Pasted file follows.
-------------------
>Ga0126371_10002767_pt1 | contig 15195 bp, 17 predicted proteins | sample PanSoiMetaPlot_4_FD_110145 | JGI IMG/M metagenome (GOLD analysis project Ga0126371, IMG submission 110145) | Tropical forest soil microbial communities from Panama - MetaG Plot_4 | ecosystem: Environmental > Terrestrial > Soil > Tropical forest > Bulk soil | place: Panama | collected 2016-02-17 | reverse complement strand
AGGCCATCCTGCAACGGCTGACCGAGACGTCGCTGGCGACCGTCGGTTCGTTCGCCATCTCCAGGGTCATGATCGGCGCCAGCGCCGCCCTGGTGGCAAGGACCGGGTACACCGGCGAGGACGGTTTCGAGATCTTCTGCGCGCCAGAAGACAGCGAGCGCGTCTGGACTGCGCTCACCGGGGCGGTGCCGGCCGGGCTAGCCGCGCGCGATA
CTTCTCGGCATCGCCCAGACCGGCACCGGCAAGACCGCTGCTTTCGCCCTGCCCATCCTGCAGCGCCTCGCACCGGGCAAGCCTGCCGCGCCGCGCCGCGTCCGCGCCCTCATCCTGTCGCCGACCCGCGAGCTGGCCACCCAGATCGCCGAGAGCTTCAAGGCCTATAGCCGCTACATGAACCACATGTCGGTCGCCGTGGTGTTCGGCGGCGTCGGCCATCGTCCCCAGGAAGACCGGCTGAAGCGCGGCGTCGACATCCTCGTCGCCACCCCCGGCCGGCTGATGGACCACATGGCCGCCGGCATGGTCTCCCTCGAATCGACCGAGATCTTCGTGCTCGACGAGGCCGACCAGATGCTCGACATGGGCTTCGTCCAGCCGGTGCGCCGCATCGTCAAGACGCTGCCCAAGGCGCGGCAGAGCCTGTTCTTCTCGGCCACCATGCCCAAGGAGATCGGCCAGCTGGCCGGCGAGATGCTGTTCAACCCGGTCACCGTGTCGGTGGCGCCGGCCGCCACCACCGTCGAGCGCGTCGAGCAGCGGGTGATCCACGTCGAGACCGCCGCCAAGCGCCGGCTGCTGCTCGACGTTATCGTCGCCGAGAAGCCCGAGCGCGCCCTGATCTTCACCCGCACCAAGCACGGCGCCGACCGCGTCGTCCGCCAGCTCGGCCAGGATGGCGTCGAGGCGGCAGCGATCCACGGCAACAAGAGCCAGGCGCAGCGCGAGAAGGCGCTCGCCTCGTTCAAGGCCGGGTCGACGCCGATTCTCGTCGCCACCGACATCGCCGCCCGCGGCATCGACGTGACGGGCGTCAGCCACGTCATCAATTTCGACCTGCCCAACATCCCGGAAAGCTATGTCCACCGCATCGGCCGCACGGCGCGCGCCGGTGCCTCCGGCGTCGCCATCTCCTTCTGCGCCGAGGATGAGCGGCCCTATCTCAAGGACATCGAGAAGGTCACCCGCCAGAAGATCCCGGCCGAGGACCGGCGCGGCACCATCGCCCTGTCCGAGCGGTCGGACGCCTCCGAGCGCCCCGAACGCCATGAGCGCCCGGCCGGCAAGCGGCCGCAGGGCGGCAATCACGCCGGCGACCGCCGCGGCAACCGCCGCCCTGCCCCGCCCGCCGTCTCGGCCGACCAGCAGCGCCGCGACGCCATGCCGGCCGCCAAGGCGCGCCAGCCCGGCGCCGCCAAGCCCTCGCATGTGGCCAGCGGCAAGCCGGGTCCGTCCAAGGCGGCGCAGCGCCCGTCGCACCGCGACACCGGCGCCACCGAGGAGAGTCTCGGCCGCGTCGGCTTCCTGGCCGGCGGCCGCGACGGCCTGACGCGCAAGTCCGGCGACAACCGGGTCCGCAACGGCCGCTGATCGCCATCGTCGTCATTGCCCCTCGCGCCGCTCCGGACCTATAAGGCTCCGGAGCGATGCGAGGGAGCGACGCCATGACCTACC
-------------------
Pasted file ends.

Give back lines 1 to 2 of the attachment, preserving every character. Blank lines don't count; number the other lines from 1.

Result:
>Ga0126371_10002767_pt1 | contig 15195 bp, 17 predicted proteins | sample PanSoiMetaPlot_4_FD_110145 | JGI IMG/M metagenome (GOLD analysis project Ga0126371, IMG submission 110145) | Tropical forest soil microbial communities from Panama - MetaG Plot_4 | ecosystem: Environmental > Terrestrial > Soil > Tropical forest > Bulk soil | place: Panama | collected 2016-02-17 | reverse complement strand
AGGCCATCCTGCAACGGCTGACCGAGACGTCGCTGGCGACCGTCGGTTCGTTCGCCATCTCCAGGGTCATGATCGGCGCCAGCGCCGCCCTGGTGGCAAGGACCGGGTACACCGGCGAGGACGGTTTCGAGATCTTCTGCGCGCCAGAAGACAGCGAGCGCGTCTGGACTGCGCTCACCGGGGCGGTGCCGGCCGGGCTAGCCGCGCGCGATA